Jacob Zuma has managed to kick his corruption trial into touch for now with an 11th-hour bid to get state advocate Billy Downer booted off the case.
But legal experts say it looks as though the embattled former president is grasping at straws.
The much-anticipated trial – 18 years in the making – was to start in the KwaZulu-Natal High Court in Pietermaritzburg on Monday.
But it was postponed to next week, after the court heard Zuma planned to move a special plea challenging Downer’s authority to prosecute the case.
The court precinct was ahive of activity on Monday with Zuma supporters out in their numbers.
Inside, the likes of suspended ANC secretary-general Ace Magashule; uMkhonto we Sizwe Military Veterans Association spokesman Carl Niehaus; KZN premier Sihle Zikalala; former ANC minister Tony Yengeni and former premier Supra Mahumapelo lined the gallery.
Zuma’s son, Duduzane Zuma, seemed to be pushing for finality in the drawn-out case.
“It’s getting to a point where this case either starts or it ends,” he said.
During the hearing, Zuma’s advocate, Thabani Masuku, was also adamant his client was ready to proceed to trial.
Zuma and his former legal team, attorney Eric Mabuza and advocate Muzi Sikhakhane, recently parted ways and he now has Vryheid-based Mondli Thusani as his instructing attorney and has reinstalled Masuku, who represented him previously, as lead counsel.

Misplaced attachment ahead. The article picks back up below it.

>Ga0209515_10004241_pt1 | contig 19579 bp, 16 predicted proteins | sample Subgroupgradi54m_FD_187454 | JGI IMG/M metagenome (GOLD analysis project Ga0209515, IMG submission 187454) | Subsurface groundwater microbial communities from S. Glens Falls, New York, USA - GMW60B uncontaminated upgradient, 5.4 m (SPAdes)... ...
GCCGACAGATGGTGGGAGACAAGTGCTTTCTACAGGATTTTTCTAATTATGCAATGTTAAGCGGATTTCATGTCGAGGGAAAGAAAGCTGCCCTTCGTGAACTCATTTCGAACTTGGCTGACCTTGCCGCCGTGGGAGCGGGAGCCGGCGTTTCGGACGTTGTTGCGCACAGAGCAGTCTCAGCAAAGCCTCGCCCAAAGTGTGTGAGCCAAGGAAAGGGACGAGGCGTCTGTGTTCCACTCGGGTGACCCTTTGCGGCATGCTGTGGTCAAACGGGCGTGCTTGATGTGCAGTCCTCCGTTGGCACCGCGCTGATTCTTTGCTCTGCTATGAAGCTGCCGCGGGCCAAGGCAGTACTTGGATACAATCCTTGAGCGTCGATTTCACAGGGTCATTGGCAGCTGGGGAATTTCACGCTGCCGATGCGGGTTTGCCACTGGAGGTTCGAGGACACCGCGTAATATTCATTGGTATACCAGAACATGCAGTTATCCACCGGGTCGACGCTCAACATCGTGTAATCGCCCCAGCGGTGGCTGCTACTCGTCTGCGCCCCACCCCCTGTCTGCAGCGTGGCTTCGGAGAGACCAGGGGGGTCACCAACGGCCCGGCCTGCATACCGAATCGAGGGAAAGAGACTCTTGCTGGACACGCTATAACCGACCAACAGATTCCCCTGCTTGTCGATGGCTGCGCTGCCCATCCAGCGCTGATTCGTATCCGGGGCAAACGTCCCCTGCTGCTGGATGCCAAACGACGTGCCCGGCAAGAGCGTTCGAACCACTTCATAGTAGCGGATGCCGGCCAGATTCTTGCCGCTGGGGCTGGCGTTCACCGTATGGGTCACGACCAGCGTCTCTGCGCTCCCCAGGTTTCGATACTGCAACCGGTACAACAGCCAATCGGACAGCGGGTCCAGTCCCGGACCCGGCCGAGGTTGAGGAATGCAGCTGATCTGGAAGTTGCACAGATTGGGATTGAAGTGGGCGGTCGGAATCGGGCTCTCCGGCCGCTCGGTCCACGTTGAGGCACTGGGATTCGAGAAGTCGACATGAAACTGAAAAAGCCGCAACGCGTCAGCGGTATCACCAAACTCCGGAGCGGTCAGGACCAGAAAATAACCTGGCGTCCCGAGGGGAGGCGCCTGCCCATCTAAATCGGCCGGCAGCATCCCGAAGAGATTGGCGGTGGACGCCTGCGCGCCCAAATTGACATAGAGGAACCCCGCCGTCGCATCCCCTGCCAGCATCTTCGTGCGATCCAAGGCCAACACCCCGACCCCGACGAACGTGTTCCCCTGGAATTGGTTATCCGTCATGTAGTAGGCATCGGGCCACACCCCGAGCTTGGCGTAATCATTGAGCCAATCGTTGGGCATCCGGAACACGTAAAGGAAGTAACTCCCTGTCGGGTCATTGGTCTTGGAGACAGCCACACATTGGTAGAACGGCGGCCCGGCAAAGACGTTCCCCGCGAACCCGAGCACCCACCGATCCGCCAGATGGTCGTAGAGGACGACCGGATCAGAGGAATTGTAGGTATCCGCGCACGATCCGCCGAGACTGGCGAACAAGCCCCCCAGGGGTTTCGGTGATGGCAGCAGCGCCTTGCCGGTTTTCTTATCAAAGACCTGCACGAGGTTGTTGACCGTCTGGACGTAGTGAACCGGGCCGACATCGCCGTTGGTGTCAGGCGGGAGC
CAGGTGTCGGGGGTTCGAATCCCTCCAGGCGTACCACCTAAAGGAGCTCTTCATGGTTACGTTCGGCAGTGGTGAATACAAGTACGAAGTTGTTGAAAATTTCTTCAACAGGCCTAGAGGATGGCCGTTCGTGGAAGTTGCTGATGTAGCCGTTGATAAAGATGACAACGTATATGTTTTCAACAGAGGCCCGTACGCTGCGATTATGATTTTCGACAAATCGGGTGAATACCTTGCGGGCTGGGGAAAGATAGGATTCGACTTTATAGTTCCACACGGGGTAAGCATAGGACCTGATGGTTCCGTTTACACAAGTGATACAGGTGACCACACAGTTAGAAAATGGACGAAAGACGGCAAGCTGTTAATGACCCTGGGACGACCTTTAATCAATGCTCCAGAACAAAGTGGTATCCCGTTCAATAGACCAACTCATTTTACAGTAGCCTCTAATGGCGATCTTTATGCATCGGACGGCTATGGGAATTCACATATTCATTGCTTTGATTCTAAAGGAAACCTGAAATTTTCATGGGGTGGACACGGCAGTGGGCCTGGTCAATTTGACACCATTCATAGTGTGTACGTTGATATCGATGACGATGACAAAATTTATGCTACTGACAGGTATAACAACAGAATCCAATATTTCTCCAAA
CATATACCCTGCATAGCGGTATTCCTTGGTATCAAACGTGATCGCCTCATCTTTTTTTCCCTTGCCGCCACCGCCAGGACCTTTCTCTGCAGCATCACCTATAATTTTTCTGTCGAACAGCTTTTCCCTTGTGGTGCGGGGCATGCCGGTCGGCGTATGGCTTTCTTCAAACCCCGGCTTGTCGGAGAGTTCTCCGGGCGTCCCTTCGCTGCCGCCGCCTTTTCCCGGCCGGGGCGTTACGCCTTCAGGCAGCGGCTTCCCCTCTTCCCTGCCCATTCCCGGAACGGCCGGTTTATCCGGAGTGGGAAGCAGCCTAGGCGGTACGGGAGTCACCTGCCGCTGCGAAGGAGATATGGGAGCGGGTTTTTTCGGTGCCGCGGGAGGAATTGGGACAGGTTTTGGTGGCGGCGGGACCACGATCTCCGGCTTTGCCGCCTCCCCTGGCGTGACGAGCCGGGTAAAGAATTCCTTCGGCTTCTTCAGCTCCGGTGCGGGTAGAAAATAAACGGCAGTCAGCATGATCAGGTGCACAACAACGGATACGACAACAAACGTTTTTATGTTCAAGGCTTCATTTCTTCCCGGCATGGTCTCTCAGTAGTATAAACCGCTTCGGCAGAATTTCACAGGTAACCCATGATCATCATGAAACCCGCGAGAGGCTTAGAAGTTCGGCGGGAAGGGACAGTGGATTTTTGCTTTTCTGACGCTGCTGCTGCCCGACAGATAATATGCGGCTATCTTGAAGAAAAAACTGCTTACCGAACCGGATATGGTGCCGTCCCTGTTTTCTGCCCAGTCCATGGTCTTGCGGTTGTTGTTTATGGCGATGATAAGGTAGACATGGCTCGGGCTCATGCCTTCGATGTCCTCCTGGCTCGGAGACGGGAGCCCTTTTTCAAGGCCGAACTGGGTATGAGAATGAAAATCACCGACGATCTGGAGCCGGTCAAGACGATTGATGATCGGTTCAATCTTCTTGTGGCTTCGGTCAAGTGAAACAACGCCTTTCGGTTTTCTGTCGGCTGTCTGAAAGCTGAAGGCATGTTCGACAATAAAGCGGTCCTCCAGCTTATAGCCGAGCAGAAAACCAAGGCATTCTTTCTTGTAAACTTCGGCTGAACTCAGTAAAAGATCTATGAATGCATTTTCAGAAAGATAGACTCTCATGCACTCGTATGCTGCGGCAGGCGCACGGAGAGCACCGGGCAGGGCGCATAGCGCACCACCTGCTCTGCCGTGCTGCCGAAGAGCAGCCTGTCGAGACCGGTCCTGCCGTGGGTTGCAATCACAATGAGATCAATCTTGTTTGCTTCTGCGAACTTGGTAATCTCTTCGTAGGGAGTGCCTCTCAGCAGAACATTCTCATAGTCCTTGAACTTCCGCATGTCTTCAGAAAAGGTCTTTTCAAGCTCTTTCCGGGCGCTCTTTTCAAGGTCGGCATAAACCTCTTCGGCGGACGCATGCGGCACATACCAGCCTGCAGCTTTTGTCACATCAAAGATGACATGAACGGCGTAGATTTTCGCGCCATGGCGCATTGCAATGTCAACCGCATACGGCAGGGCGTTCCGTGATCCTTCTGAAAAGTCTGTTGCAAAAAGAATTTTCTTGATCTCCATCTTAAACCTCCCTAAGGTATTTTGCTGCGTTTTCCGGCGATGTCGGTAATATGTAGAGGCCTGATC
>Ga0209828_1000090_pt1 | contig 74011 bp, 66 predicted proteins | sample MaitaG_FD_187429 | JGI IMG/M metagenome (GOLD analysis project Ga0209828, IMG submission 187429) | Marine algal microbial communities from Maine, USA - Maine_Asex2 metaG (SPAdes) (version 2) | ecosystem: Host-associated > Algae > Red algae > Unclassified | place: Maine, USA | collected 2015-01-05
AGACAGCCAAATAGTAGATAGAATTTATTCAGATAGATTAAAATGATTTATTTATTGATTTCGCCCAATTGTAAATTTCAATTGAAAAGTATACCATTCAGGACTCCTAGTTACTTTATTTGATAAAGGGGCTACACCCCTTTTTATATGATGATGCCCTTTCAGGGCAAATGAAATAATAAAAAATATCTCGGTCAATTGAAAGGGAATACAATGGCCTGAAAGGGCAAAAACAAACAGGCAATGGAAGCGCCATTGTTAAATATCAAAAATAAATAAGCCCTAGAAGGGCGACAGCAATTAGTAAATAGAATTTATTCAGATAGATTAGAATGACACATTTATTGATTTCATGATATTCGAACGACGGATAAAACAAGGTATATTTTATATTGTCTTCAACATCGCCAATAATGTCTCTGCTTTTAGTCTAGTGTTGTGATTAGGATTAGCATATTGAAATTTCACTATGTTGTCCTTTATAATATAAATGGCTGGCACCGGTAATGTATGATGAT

“He’s already been ready to proceed with trial,” Masuku told the court on Monday.
“It should never be regarded that our plea that we intend to raise is a sign that we are not ready. We are ready.”
He even went so far as to confirm the former president had already prepared a not guilty plea. But the National Prosecuting Authority (NPA) was clearly unmoved and spokesman Sipho Ngwema didn’t mince his words.
“It’s something we’re not happy with,” he said.
He emphasised the state was ready to proceed to trial.
“We want it here, we want it now,” he said.
Zuma previously tried to move for a permanent stay of prosecution, but was ultimately unsuccessful and Ngwema said they hoped the special plea was not an attempt at another bite of the cherry “through the back door”.
When it came to whether there was any merit to Zuma’s special plea, Ngwema pointed out that the state had not yet had sight of the supporting papers.
But on the face of it, he seemed to suggest the move appeared unfounded.
“Billy has been a member of the NPA for many years … They have been dealing with him on this case for the past two decades,” he said.
Criminal law expert Dr Llewellyn Curlewis on Monday said special pleas were only successful in very specific cases and he wasn’t convinced in this case.
“I think it is a very opportunistic – or even idealistic – special plea they intend to raise,” he said.
Advocate Paul Hoffman, head of Accountability Now, said whether Downer had the authority to prosecute the case was a factual question.
“I presume Mr Zuma intends to produce some proof that he doesn’t have it, but I don’t know how he’s going to get that right. He may be taking the point somewhat late and may actually be barred from taking it.”